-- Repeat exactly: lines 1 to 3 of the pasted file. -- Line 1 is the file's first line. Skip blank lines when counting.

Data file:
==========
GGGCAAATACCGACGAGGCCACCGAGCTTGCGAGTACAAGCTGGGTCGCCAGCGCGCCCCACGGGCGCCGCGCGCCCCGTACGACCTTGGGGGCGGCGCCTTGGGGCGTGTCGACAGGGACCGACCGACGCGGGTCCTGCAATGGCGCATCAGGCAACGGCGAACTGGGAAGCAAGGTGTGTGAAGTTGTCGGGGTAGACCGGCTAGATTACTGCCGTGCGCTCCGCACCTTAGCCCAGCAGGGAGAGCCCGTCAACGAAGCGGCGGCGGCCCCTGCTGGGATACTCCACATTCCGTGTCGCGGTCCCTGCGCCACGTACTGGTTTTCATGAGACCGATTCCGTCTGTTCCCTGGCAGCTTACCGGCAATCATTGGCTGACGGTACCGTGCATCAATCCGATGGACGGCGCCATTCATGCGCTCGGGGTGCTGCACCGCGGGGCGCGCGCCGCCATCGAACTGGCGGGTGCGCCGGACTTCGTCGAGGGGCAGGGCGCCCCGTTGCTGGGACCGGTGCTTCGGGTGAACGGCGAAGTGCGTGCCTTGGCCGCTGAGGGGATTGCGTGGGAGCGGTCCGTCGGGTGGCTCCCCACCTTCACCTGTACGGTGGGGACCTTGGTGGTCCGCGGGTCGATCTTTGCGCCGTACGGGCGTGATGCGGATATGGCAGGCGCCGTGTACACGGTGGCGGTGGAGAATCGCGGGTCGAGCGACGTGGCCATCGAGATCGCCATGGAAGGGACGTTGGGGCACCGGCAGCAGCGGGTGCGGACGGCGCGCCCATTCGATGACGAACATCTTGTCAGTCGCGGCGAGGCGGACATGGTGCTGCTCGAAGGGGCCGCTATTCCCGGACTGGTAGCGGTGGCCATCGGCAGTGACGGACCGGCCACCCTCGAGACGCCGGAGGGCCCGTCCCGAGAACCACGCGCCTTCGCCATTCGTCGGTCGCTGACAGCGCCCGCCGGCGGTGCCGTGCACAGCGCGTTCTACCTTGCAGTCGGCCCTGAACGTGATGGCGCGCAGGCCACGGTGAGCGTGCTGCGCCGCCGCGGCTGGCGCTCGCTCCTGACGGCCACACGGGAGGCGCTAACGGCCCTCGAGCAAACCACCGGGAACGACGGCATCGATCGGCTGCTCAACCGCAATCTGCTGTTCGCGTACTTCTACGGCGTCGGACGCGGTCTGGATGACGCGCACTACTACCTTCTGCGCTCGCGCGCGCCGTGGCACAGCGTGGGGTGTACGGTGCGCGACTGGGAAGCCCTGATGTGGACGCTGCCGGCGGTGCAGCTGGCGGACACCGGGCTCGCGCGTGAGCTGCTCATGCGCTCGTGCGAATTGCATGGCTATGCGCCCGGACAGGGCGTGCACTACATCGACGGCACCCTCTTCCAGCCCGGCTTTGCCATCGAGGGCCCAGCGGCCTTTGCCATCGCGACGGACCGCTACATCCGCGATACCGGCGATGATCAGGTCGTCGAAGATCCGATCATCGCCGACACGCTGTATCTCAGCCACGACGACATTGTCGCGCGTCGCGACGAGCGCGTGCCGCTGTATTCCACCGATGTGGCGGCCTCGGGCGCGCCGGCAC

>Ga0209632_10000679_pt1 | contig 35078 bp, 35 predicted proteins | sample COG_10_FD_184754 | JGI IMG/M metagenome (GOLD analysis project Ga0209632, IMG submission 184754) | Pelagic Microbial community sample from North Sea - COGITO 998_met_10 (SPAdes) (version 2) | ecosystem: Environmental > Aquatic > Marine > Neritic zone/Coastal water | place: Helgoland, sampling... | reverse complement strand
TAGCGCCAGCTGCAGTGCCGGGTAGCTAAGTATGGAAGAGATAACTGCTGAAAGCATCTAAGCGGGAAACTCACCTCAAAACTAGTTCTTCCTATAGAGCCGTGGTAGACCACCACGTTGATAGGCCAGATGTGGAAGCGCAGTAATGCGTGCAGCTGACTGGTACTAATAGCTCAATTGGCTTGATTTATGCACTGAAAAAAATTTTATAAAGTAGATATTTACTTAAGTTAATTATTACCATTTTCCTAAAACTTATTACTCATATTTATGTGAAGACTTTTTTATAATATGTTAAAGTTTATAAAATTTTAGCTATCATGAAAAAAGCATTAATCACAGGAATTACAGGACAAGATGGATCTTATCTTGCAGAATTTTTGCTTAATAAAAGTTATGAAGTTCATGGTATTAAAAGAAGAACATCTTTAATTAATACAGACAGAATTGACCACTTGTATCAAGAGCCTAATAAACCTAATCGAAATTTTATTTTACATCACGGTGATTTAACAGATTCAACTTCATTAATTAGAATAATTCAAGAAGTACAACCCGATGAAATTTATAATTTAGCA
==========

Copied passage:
GGGCAAATACCGACGAGGCCACCGAGCTTGCGAGTACAAGCTGGGTCGCCAGCGCGCCCCACGGGCGCCGCGCGCCCCGTACGACCTTGGGGGCGGCGCCTTGGGGCGTGTCGACAGGGACCGACCGACGCGGGTCCTGCAATGGCGCATCAGGCAACGGCGAACTGGGAAGCAAGGTGTGTGAAGTTGTCGGGGTAGACCGGCTAGATTACTGCCGTGCGCTCCGCACCTTAGCCCAGCAGGGAGAGCCCGTCAACGAAGCGGCGGCGGCCCCTGCTGGGATACTCCACATTCCGTGTCGCGGTCCCTGCGCCACGTACTGGTTTTCATGAGACCGATTCCGTCTGTTCCCTGGCAGCTTACCGGCAATCATTGGCTGACGGTACCGTGCATCAATCCGATGGACGGCGCCATTCATGCGCTCGGGGTGCTGCACCGCGGGGCGCGCGCCGCCATCGAACTGGCGGGTGCGCCGGACTTCGTCGAGGGGCAGGGCGCCCCGTTGCTGGGACCGGTGCTTCGGGTGAACGGCGAAGTGCGTGCCTTGGCCGCTGAGGGGATTGCGTGGGAGCGGTCCGTCGGGTGGCTCCCCACCTTCACCTGTACGGTGGGGACCTTGGTGGTCCGCGGGTCGATCTTTGCGCCGTACGGGCGTGATGCGGATATGGCAGGCGCCGTGTACACGGTGGCGGTGGAGAATCGCGGGTCGAGCGACGTGGCCATCGAGATCGCCATGGAAGGGACGTTGGGGCACCGGCAGCAGCGGGTGCGGACGGCGCGCCCATTCGATGACGAACATCTTGTCAGTCGCGGCGAGGCGGACATGGTGCTGCTCGAAGGGGCCGCTATTCCCGGACTGGTAGCGGTGGCCATCGGCAGTGACGGACCGGCCACCCTCGAGACGCCGGAGGGCCCGTCCCGAGAACCACGCGCCTTCGCCATTCGTCGGTCGCTGACAGCGCCCGCCGGCGGTGCCGTGCACAGCGCGTTCTACCTTGCAGTCGGCCCTGAACGTGATGGCGCGCAGGCCACGGTGAGCGTGCTGCGCCGCCGCGGCTGGCGCTCGCTCCTGACGGCCACACGGGAGGCGCTAACGGCCCTCGAGCAAACCACCGGGAACGACGGCATCGATCGGCTGCTCAACCGCAATCTGCTGTTCGCGTACTTCTACGGCGTCGGACGCGGTCTGGATGACGCGCACTACTACCTTCTGCGCTCGCGCGCGCCGTGGCACAGCGTGGGGTGTACGGTGCGCGACTGGGAAGCCCTGATGTGGACGCTGCCGGCGGTGCAGCTGGCGGACACCGGGCTCGCGCGTGAGCTGCTCATGCGCTCGTGCGAATTGCATGGCTATGCGCCCGGACAGGGCGTGCACTACATCGACGGCACCCTCTTCCAGCCCGGCTTTGCCATCGAGGGCCCAGCGGCCTTTGCCATCGCGACGGACCGCTACATCCGCGATACCGGCGATGATCAGGTCGTCGAAGATCCGATCATCGCCGACACGCTGTATCTCAGCCACGACGACATTGTCGCGCGTCGCGACGAGCGCGTGCCGCTGTATTCCACCGATGTGGCGGCCTCGGGCGCGCCGGCAC

>Ga0209632_10000679_pt1 | contig 35078 bp, 35 predicted proteins | sample COG_10_FD_184754 | JGI IMG/M metagenome (GOLD analysis project Ga0209632, IMG submission 184754) | Pelagic Microbial community sample from North Sea - COGITO 998_met_10 (SPAdes) (version 2) | ecosystem: Environmental > Aquatic > Marine > Neritic zone/Coastal water | place: Helgoland, sampling... | reverse complement strand
TAGCGCCAGCTGCAGTGCCGGGTAGCTAAGTATGGAAGAGATAACTGCTGAAAGCATCTAAGCGGGAAACTCACCTCAAAACTAGTTCTTCCTATAGAGCCGTGGTAGACCACCACGTTGATAGGCCAGATGTGGAAGCGCAGTAATGCGTGCAGCTGACTGGTACTAATAGCTCAATTGGCTTGATTTATGCACTGAAAAAAATTTTATAAAGTAGATATTTACTTAAGTTAATTATTACCATTTTCCTAAAACTTATTACTCATATTTATGTGAAGACTTTTTTATAATATGTTAAAGTTTATAAAATTTTAGCTATCATGAAAAAAGCATTAATCACAGGAATTACAGGACAAGATGGATCTTATCTTGCAGAATTTTTGCTTAATAAAAGTTATGAAGTTCATGGTATTAAAAGAAGAACATCTTTAATTAATACAGACAGAATTGACCACTTGTATCAAGAGCCTAATAAACCTAATCGAAATTTTATTTTACATCACGGTGATTTAACAGATTCAACTTCATTAATTAGAATAATTCAAGAAGTACAACCCGATGAAATTTATAATTTAGCA